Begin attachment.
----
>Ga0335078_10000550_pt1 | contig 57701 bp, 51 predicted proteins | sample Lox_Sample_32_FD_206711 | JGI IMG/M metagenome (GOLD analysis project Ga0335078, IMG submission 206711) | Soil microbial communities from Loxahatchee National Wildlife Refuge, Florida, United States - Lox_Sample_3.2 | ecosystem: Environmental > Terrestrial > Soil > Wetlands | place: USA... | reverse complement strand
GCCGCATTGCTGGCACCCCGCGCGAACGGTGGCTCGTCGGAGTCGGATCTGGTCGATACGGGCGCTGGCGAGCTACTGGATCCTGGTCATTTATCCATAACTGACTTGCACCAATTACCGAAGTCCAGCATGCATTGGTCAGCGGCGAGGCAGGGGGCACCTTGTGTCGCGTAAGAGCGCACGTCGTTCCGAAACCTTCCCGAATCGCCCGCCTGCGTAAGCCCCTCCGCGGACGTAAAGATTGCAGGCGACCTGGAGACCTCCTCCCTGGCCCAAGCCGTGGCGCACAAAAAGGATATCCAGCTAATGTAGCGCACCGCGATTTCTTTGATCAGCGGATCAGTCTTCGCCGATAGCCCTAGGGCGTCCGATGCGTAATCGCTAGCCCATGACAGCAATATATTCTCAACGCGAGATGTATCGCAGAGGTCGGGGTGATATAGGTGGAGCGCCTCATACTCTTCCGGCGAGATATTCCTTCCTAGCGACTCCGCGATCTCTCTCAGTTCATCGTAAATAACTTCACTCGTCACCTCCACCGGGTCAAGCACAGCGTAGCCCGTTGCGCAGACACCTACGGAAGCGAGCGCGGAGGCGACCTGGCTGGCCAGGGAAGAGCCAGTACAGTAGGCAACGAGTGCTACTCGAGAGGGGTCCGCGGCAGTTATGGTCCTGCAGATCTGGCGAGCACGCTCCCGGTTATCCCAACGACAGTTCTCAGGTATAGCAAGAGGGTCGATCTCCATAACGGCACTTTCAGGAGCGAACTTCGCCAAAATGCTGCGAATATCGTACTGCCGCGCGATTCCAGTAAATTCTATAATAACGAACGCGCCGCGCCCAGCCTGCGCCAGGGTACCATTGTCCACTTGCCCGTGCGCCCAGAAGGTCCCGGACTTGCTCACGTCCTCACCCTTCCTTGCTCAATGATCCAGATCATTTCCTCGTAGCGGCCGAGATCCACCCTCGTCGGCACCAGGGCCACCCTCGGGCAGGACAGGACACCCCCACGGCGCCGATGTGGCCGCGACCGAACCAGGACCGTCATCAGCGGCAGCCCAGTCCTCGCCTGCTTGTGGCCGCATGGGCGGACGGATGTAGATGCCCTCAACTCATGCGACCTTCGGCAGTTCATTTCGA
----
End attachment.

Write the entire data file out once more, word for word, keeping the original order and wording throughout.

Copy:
>Ga0335078_10000550_pt1 | contig 57701 bp, 51 predicted proteins | sample Lox_Sample_32_FD_206711 | JGI IMG/M metagenome (GOLD analysis project Ga0335078, IMG submission 206711) | Soil microbial communities from Loxahatchee National Wildlife Refuge, Florida, United States - Lox_Sample_3.2 | ecosystem: Environmental > Terrestrial > Soil > Wetlands | place: USA... | reverse complement strand
GCCGCATTGCTGGCACCCCGCGCGAACGGTGGCTCGTCGGAGTCGGATCTGGTCGATACGGGCGCTGGCGAGCTACTGGATCCTGGTCATTTATCCATAACTGACTTGCACCAATTACCGAAGTCCAGCATGCATTGGTCAGCGGCGAGGCAGGGGGCACCTTGTGTCGCGTAAGAGCGCACGTCGTTCCGAAACCTTCCCGAATCGCCCGCCTGCGTAAGCCCCTCCGCGGACGTAAAGATTGCAGGCGACCTGGAGACCTCCTCCCTGGCCCAAGCCGTGGCGCACAAAAAGGATATCCAGCTAATGTAGCGCACCGCGATTTCTTTGATCAGCGGATCAGTCTTCGCCGATAGCCCTAGGGCGTCCGATGCGTAATCGCTAGCCCATGACAGCAATATATTCTCAACGCGAGATGTATCGCAGAGGTCGGGGTGATATAGGTGGAGCGCCTCATACTCTTCCGGCGAGATATTCCTTCCTAGCGACTCCGCGATCTCTCTCAGTTCATCGTAAATAACTTCACTCGTCACCTCCACCGGGTCAAGCACAGCGTAGCCCGTTGCGCAGACACCTACGGAAGCGAGCGCGGAGGCGACCTGGCTGGCCAGGGAAGAGCCAGTACAGTAGGCAACGAGTGCTACTCGAGAGGGGTCCGCGGCAGTTATGGTCCTGCAGATCTGGCGAGCACGCTCCCGGTTATCCCAACGACAGTTCTCAGGTATAGCAAGAGGGTCGATCTCCATAACGGCACTTTCAGGAGCGAACTTCGCCAAAATGCTGCGAATATCGTACTGCCGCGCGATTCCAGTAAATTCTATAATAACGAACGCGCCGCGCCCAGCCTGCGCCAGGGTACCATTGTCCACTTGCCCGTGCGCCCAGAAGGTCCCGGACTTGCTCACGTCCTCACCCTTCCTTGCTCAATGATCCAGATCATTTCCTCGTAGCGGCCGAGATCCACCCTCGTCGGCACCAGGGCCACCCTCGGGCAGGACAGGACACCCCCACGGCGCCGATGTGGCCGCGACCGAACCAGGACCGTCATCAGCGGCAGCCCAGTCCTCGCCTGCTTGTGGCCGCATGGGCGGACGGATGTAGATGCCCTCAACTCATGCGACCTTCGGCAGTTCATTTCGA